same deal for non mqa recordings... recording/mastering quality is the dominant driver of sound quality

thing with mqa is it makes the user do somersaults and spend $ on gear that may not be otherwise necessary, adds a layer of complexity cost and worry that doesn’t really consistently deliver the goods as the marketing would lead you to believe and desire

thus my advice/conclusion from having been through it is to make your digital front end sound great without mqa (basically targeted at redbook res and/or quboz hi res flac) -- these standards encompass most recordings out there that one would care about
I like Tidal and their extensive library.  When I purchased my BlueSound Node 2i the dealer talked me into adding a ProJect S2 DAC.  After hooking things up at home I noticed the bass sounded thinner.  As soon as I removed the DAC the bass came back.  I thought I also liked the sound of total MQA unfold.  However, I also wondered if I wasn’t convincing myself MQA was better.  I did appreciate the detail of hi-res quality sound regardless you.  Tidal doesn’t offer that many MQA recording but I do like Hi-Res.  Still like Tidal and their library and format.  I am sure MQA is gimmick.  But you can’t argue with the quality of hi-res.
Having not watched the vid I would like to know the delivery chain. I run quobuz hi res from MacBook Pro into balanced dac out to balanced pre into mono blocks balanced in. First was using WiFi for stream sound was great with big sound stage. Then I switched to Ethernet cat 7 and up graded usb cable. Soundstage opened up more and bass was night to day. I next want to add fiber in the signal path. Is Mqa more snake oil or real thing? I have learned just like a fish fry 9 out of 10 that say it is better never seems better to me but when I do find better I can think back on the journey and appreciate the end result. Play around with the options and enjoy when you strike gold.
MQA is just another codec... let it be, disregard their own claims how good they are from tech point of view and just decide for yourself based on your own listening experience. For me (Tidal Masters through Teac NT-505) it sounds fine, better than CD quality. Qobuz high res is just a little bit better of both however Tidal’s selection is wider what’s makes it equal member of sources community.
I agree that the Tidal catalogue is really good and I really haven't looked into Qobuz, so I am not sure what they offer.  Is Qobuz Hi-Res 24/96 and above?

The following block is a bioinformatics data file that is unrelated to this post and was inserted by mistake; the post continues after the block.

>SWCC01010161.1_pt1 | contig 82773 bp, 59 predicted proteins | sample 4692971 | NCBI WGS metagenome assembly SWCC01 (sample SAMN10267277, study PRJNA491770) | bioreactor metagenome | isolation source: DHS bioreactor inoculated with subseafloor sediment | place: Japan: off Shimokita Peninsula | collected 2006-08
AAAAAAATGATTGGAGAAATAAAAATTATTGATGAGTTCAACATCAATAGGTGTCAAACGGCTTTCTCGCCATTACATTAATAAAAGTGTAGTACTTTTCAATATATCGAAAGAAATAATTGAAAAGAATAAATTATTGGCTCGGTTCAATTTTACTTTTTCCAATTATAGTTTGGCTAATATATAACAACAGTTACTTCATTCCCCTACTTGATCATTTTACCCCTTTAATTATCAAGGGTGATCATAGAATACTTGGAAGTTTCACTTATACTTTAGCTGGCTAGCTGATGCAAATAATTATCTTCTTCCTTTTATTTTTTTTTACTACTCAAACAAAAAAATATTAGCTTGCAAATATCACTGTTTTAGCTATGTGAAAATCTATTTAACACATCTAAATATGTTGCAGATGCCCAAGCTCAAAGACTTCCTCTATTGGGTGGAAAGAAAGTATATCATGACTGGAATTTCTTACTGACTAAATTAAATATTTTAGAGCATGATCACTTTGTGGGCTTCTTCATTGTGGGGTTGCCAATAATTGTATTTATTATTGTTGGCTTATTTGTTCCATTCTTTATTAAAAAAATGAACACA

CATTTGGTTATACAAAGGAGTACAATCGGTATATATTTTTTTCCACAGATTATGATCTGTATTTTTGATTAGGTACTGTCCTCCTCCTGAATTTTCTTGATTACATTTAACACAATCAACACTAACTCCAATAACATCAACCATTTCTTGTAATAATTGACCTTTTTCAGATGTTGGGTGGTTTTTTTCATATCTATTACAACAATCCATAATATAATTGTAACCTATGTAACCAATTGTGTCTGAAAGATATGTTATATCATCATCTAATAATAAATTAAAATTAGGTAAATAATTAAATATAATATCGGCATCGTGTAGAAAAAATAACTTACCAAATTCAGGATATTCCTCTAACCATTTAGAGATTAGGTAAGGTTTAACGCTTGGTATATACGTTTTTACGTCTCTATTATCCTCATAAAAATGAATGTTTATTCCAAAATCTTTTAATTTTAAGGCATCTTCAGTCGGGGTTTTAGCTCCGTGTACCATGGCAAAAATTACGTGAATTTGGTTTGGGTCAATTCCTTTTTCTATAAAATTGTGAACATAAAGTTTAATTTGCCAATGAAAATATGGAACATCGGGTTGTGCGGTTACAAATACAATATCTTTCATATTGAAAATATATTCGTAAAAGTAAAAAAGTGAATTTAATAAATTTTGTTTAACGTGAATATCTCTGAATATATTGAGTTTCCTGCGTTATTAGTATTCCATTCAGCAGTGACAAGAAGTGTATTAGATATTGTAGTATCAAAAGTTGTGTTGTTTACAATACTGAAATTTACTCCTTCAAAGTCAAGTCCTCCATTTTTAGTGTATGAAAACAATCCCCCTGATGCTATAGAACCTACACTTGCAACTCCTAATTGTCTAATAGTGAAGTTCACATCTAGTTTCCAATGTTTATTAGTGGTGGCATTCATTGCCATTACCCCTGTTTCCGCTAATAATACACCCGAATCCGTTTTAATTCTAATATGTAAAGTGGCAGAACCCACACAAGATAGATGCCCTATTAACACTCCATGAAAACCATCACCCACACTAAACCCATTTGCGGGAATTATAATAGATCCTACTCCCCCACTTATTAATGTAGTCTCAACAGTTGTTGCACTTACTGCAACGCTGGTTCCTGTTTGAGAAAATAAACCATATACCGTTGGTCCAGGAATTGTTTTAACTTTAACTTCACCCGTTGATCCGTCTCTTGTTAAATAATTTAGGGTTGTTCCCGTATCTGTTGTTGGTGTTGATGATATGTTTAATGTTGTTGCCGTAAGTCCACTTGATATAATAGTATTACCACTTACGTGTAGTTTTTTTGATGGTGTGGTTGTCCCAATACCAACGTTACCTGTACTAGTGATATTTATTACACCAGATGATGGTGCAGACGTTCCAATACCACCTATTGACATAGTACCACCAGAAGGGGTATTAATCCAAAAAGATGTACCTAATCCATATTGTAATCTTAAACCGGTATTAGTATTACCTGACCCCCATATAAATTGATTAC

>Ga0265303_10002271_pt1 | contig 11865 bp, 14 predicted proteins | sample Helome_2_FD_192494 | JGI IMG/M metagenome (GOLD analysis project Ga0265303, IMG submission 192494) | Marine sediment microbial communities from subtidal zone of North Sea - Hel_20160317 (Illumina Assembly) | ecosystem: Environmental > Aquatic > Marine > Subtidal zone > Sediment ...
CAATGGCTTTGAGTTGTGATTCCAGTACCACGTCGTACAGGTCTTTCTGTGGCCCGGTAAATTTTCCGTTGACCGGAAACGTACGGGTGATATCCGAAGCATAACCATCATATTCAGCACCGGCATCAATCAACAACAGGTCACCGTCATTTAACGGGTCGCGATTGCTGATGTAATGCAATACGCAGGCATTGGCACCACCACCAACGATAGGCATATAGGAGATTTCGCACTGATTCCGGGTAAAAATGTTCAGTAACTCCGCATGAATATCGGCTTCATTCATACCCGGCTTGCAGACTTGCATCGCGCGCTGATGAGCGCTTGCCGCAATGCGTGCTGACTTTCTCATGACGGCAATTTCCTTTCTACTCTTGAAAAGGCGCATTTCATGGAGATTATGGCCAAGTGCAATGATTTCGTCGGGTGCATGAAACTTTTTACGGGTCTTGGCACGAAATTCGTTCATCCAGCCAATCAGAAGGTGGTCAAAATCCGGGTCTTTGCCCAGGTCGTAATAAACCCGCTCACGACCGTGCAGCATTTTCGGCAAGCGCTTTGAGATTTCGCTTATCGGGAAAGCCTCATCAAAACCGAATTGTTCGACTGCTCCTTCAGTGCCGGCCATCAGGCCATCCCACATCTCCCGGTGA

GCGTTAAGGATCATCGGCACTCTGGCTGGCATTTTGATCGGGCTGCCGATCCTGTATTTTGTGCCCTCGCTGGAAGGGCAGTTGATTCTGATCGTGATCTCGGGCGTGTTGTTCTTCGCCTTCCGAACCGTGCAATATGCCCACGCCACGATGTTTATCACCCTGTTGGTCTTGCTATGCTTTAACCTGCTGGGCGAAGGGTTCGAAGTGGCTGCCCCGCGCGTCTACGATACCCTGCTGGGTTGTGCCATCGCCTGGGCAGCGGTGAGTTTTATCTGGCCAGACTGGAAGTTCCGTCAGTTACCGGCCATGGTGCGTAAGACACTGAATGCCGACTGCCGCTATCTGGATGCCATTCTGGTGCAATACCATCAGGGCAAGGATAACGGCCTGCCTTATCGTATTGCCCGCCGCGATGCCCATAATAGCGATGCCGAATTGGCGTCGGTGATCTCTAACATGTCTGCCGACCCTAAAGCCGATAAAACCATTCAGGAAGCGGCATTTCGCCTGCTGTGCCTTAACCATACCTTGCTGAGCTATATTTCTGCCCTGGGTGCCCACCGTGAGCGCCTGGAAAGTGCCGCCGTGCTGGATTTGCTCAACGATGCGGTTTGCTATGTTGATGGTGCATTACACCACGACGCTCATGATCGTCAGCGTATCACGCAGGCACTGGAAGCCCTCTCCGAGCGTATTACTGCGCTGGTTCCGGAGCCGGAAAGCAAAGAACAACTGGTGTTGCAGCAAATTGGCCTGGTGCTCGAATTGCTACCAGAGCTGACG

The cost for Tidal MQA is $20 a month--is Qobuz Hi-Res cheaper?  I guess that's where it makes a difference. If Qobuz is serving lossless hi-res files for less than Tidal, then if catalogues were equal, I would go with Qobuz.  When that starts to reach parity, I will switch.
^^^^Only you can decide if Qobuz catalog is better than Tidal based on your listening preferences. And yes, Qobuz offers content upto 24bit/192khz resolution for $12.49/month. Sign up for free trial and check out the catalog. 
The cost for Tidal MQA is $20 a month
Tidal has promo events pretty often... you can get HiFi subscription (the one with MQA) through vendors websites as low as $9.99 per month. I’ve got one through for $9.99. Also, if you have a student in the family Tidal has constant student discount $9.99 for HiFi subscription. 
I have the Esoteric K-01XD SACD player with MQA and the few UHQ-MQA CDs that I have sound incredibly good. But so do the XRCDs, HDCDs, SACDs, and CDs, etcetera.

I do not stream because I live in rural Michigan and pay for data from satellite internet. However, just received word that Musk’s STARLINK that we signed up for is about to launch early here (we signed up about a year ago). It is not data limited, but costs $$.
Why is it that the group of naysayers (cable, mqa, they all sound the same on these threads) have unfounded biases that they try to prove by finding somebody in their little world that agrees with them so they can broadcast it out. It’s hilarious to read threads done by so-called experts that cables/mqa sound the same or is inferior or they are snake oil gimmicks. The joke is on you!
You read threads that want measurements to prove your point, why? Don’t you listen with your ears? You probably listen to your charts/specs. Have you done studies to prove your point that you like red better than blue? If you can’t hear a difference between the different formats or different cables, good for you, I’m not going to try to convince you otherwise. But I will say this, you naysayers probably were the same people that hated SACD because you had to buy a new format, new player, etc.. but it crushed redbook back then and the hires formats we have today crush redbook. I won’t be trying to find people to support my statements, I’ll just use my ears to judge for myself

205 posts
04-23-2021 7:24am
Why is it that the group of naysayers (cable, mqa, they all sound the same on these threads) have unfounded biases that they try to prove by finding somebody in their little world that agrees with them so they can broadcast it out. It’s hilarious to read threads done by so-called experts that cables/mqa sound the same or is inferior or they are snake oil gimmicks. The joke is on you!

Peak irony, coupled with peak misinformation. Measurements are rarely mentioned in threads, though obviously this one links to a video with measurements. Measurements are good to illustrate the sonic issues that already are known to exist. Why is it so important to you that other people remain ignorant?
Oh if only we were all so amazingly adept audiophiles as you p051, but alas, our self righteousness is limited by actually reading threads in their entirety and not making judgements and ASSertions that aren’t warranted.
My original post was that I was listening, or "using my ears to judge" as you so eloquently put it, to MQA files compared to my own FLAC collection and noticed a marked difference in that the FLAC was much richer and had better extension. The measurements, as I said, came after this realization, but only backed up what I was hearing.
Some of us aren’t afraid to look at empirical data (look it up) as it applies to this hobby. While measurements are only a single facet of the big picture, they can definitely inform decisions.